Router vs. AP - Bridge mode (point to point, multipoint) -..

Archived from groups: alt.internet.wireless (More info?)

Hi,

Two quickies:
First, I was wondering if anyone knew of a good site (I have yet to find
one) that deals with repeater vs. bridging modes and other useful
information (basically an all in one wireless site).

Second, I'm setting up a wireless network, it will have three access
points/routers. I'm not sure which companies offer built in point to
multipoint bridging on their routers and access points, I just know that
Linksys does not (their bridging support is point to point, not sure about
the 3rd party firmware). Does anyone have recommendations? It need not be
residential stuff, the lower end enterprise/commercial hardware (I know
netgear has a router in the $200 range) would be fine too.

Thanks,
Adam
12 answers Last reply
More about router bridge mode point point multipoint
  1. Archived from groups: alt.internet.wireless (More info?)

    On Mon, 26 Jul 2004 20:07:44 -0400, Adam Steiner spoketh

    >Hi,
    >
    >Two quickies:
    >First, I was wondering if anyone knew of a good site (I have yet to find
    >one) that deals with repeater vs. bridging modes and other useful
    >information (basically an all in one wireless site).
    >
    >Second, I'm setting up a wireless network, it will have three access
    >points/routers. I'm not sure which companies offer built in point to
    >multipoint bridging on their routers and access points, I just know that
    >Linksys does not (their bridging support is point to point, not sure about
    >the 3rd party firmware). Does anyone have recommendations? It need not be
    >residential stuff, the lower end enterprise/commercial hardware (I know
    >netgear has a router in the $200 range) would be fine too.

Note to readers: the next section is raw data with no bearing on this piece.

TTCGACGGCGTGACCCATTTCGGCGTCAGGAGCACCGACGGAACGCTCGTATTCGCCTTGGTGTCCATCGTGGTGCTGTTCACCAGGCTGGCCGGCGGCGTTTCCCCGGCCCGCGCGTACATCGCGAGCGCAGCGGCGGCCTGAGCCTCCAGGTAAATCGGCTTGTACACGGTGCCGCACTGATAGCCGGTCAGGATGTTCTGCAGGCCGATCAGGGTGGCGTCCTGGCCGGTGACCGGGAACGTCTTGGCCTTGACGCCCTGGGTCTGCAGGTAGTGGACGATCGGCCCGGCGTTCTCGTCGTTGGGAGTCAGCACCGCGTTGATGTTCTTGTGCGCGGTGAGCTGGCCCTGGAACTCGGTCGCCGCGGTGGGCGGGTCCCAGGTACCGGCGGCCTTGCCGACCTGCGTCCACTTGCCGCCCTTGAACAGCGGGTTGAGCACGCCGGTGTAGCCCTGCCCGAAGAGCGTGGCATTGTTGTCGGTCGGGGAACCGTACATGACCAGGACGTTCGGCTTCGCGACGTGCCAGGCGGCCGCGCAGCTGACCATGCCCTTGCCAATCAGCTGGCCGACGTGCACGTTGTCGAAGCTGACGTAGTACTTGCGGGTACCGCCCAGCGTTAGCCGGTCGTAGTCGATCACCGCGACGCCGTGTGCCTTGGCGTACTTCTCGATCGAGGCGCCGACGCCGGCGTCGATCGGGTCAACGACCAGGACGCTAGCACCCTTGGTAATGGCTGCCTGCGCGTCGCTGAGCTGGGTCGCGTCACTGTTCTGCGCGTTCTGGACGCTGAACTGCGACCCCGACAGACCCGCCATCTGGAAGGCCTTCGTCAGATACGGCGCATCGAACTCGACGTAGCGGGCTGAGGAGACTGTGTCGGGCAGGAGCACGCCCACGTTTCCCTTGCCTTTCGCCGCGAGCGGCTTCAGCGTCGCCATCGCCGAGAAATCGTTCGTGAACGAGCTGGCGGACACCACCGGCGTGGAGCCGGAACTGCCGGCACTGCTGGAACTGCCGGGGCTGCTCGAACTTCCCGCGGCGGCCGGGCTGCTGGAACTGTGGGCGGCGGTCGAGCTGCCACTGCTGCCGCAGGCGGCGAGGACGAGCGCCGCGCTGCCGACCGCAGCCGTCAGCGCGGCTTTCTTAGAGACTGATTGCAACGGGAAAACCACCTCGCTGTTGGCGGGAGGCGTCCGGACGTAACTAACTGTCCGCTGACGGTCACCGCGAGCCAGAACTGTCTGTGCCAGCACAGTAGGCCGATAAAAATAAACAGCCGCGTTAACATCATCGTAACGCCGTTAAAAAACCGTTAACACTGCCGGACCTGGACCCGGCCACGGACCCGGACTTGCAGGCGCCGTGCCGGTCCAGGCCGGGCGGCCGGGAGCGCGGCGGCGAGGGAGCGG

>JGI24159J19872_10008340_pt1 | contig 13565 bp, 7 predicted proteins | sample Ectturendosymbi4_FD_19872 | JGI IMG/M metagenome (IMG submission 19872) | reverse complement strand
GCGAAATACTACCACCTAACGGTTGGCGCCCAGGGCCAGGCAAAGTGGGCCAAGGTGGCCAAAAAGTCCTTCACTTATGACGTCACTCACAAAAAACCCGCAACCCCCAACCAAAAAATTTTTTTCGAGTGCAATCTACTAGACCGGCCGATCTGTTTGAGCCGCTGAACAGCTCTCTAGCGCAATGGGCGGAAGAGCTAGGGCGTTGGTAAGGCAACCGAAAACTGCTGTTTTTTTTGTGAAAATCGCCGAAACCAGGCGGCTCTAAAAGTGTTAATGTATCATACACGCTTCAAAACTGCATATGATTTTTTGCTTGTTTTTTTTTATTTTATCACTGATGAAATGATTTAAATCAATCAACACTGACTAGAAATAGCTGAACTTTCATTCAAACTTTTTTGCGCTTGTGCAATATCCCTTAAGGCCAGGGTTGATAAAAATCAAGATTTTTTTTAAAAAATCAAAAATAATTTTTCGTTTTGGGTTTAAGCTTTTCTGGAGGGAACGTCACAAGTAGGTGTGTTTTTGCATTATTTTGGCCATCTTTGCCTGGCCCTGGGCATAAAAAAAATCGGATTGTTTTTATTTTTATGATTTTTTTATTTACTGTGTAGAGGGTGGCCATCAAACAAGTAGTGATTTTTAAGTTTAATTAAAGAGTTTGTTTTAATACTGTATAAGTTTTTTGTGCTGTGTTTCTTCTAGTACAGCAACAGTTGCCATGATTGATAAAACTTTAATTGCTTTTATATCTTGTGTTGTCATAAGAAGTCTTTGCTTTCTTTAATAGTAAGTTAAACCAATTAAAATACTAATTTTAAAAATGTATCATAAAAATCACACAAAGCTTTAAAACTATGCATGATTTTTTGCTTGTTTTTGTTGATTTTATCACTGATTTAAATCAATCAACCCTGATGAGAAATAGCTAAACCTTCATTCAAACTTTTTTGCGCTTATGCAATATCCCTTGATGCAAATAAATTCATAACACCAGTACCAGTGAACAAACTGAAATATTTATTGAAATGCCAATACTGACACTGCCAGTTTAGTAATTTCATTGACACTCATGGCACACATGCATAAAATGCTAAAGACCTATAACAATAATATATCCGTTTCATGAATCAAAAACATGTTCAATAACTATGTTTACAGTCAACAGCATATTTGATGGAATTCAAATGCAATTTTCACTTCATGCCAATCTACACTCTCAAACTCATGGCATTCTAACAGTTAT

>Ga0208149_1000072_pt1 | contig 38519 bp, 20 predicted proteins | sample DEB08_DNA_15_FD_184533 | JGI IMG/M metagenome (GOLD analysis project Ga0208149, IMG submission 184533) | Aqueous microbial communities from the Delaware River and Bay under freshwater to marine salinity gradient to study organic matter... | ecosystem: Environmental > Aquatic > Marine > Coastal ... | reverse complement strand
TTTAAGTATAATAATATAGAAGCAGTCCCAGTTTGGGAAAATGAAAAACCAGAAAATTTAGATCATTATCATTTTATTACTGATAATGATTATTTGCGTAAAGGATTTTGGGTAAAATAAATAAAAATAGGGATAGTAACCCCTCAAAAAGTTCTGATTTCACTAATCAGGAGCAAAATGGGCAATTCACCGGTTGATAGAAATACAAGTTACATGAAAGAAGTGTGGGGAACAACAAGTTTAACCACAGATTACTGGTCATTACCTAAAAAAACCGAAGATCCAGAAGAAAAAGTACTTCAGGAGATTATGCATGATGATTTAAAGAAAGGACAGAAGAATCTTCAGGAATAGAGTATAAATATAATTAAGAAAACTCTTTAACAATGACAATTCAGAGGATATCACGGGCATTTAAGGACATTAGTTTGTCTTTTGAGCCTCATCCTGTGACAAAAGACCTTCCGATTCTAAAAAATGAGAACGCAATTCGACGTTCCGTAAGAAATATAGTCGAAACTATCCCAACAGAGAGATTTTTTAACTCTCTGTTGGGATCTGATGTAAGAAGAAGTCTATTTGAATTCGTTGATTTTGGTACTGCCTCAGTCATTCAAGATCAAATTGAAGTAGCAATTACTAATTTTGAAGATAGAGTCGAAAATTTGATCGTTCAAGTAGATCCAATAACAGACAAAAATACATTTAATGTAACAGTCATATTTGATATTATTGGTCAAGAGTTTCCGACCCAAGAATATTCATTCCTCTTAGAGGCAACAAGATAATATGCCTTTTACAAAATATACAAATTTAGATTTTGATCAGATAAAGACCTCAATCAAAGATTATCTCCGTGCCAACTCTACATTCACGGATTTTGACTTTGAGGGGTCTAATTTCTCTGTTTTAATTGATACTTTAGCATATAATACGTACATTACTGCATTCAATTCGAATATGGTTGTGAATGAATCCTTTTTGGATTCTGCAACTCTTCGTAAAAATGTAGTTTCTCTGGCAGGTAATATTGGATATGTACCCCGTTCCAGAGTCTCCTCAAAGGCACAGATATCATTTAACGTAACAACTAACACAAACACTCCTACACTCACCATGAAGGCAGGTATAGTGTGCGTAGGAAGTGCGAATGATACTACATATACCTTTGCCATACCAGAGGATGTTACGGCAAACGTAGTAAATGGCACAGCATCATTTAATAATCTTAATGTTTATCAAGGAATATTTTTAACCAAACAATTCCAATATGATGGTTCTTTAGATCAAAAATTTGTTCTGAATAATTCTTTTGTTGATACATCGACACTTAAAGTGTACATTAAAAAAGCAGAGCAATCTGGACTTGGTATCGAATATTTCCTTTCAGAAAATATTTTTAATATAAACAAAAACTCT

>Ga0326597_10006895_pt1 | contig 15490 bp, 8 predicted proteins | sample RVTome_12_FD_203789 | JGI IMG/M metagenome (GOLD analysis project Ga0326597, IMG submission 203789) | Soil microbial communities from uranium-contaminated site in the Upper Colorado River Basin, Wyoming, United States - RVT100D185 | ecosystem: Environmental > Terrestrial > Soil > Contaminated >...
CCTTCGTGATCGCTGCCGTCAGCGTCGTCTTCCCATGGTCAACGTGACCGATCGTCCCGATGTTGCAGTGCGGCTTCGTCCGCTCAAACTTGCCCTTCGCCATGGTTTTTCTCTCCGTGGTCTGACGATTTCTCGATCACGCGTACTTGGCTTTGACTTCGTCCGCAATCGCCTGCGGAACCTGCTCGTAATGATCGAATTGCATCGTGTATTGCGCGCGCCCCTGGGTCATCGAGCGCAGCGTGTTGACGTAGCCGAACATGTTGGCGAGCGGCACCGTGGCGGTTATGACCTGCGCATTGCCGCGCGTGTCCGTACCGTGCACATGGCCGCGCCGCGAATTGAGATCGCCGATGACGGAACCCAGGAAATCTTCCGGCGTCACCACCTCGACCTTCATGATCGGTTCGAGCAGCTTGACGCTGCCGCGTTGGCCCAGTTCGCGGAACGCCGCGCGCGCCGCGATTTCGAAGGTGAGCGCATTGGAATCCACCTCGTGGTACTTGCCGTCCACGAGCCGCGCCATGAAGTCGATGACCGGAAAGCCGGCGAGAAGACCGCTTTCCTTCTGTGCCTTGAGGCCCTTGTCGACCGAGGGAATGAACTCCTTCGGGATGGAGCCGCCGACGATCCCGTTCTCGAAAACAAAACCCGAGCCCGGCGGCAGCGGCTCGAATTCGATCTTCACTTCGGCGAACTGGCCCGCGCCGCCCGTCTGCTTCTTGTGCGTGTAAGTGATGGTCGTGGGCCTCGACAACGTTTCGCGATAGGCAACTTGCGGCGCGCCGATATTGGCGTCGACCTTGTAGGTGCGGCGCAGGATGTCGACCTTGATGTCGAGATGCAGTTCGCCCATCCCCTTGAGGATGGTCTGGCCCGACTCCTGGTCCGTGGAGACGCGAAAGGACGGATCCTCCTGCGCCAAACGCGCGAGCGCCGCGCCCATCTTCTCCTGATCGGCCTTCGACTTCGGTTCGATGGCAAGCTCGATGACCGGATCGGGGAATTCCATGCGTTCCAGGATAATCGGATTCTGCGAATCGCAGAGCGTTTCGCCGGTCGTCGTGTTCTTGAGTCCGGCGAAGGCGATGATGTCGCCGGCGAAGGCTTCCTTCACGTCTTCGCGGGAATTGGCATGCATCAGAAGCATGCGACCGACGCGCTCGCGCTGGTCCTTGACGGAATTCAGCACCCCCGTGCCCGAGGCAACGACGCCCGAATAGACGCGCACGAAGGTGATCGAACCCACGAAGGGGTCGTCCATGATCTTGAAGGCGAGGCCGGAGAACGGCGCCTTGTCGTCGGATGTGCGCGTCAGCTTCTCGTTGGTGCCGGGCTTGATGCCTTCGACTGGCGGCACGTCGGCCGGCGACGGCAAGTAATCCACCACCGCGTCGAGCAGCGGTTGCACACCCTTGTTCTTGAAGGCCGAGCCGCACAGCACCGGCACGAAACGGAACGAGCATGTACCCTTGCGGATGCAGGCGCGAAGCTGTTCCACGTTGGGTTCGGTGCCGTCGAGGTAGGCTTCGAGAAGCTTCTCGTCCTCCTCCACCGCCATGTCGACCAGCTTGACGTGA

>
    >Thanks,
    >Adam
    >
    >

    The Linksys WAP54 in bridging mode supports multi-point bridging.
    However, in repeater mode, it's point to point.

    From the help page:
    "Select Wireless Bridge to create a wireless connection between two or
    more wired networks. This mode connects the physically separated, wired
    networks using multiple access points. In the Remote Wireless Bridge¡¦s
    LAN MAC Addresses fields, enter the LAN MAC addresses of the remote
    access points.
    Note: Wireless Bridge mode will work with another Linksys WAP11 and
    WAP54G only. "


    Lars M. Hansen
    www.hansenonline.net
    Remove "bad" from my e-mail address to contact me.
    "If you try to fail, and succeed, which have you done?"
  2. Archived from groups: alt.internet.wireless (More info?)

    "Lars M. Hansen" <badnews@hansenonline.net> wrote in message
    news:pd7bg0tg7745j7gpcij2r93c9fsvhu2bhj@4ax.com...
    > On Mon, 26 Jul 2004 20:07:44 -0400, Adam Steiner spoketh
    >
    >
    >
    > The Linksys WAP54 in bridging mode supports multi-point bridging.
    > However, in repeater mode, it's point to point.
    >
    > From the help page:
    > "Select Wireless Bridge to create a wireless connection between two or